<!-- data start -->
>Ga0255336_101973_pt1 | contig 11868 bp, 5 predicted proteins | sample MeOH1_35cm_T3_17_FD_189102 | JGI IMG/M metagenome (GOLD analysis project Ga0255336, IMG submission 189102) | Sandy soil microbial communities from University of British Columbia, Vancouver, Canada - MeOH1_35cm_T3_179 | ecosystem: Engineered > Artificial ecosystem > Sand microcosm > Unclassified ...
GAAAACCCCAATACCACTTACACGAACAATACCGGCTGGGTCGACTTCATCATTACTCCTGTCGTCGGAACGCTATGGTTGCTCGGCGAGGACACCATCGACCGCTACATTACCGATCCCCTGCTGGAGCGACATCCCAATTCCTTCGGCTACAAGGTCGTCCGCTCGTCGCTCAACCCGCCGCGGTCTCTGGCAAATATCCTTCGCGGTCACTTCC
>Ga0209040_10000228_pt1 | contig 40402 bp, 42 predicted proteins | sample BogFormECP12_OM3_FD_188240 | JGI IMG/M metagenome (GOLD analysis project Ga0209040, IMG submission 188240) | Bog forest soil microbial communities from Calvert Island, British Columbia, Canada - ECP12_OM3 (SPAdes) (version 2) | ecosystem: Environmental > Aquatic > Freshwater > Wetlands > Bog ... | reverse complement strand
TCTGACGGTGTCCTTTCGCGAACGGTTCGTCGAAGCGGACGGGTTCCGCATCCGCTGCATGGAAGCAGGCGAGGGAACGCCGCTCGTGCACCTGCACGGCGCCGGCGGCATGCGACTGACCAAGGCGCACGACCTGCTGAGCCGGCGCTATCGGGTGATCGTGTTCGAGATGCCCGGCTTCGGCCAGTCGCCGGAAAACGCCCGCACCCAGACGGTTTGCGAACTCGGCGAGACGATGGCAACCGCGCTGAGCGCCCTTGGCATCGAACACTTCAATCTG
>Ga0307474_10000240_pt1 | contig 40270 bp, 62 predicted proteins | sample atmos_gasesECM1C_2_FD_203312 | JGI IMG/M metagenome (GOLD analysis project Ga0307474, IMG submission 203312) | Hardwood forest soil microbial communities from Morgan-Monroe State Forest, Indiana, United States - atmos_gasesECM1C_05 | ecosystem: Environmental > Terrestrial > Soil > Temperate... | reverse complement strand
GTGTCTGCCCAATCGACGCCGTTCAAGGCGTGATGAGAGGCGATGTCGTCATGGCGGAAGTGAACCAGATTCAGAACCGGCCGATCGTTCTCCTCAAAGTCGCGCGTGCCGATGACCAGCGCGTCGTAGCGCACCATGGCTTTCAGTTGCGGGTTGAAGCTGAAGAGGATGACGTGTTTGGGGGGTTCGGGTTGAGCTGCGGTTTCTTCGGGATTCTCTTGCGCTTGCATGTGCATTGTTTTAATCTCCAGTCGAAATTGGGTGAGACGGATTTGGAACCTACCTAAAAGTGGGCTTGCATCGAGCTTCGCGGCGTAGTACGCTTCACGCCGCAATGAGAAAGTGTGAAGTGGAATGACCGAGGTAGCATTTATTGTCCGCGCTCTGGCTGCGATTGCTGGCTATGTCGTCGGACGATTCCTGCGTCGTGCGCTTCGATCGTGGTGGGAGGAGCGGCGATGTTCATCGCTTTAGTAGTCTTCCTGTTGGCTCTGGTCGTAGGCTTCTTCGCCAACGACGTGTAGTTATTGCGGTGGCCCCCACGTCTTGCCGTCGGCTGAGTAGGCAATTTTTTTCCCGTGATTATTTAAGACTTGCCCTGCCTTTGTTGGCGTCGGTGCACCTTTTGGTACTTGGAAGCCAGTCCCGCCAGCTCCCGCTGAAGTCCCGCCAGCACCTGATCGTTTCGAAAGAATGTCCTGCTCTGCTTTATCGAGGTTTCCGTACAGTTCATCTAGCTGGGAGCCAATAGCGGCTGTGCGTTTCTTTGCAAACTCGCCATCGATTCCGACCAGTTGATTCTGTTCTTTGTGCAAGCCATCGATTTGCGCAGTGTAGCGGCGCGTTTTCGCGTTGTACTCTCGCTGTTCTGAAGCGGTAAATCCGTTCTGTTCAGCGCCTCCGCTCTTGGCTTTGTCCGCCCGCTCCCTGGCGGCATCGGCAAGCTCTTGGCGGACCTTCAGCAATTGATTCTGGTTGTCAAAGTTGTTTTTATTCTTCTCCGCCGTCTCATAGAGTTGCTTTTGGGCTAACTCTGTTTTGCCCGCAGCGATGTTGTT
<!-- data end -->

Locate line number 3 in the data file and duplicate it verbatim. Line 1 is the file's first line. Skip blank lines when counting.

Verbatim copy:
>Ga0209040_10000228_pt1 | contig 40402 bp, 42 predicted proteins | sample BogFormECP12_OM3_FD_188240 | JGI IMG/M metagenome (GOLD analysis project Ga0209040, IMG submission 188240) | Bog forest soil microbial communities from Calvert Island, British Columbia, Canada - ECP12_OM3 (SPAdes) (version 2) | ecosystem: Environmental > Aquatic > Freshwater > Wetlands > Bog ... | reverse complement strand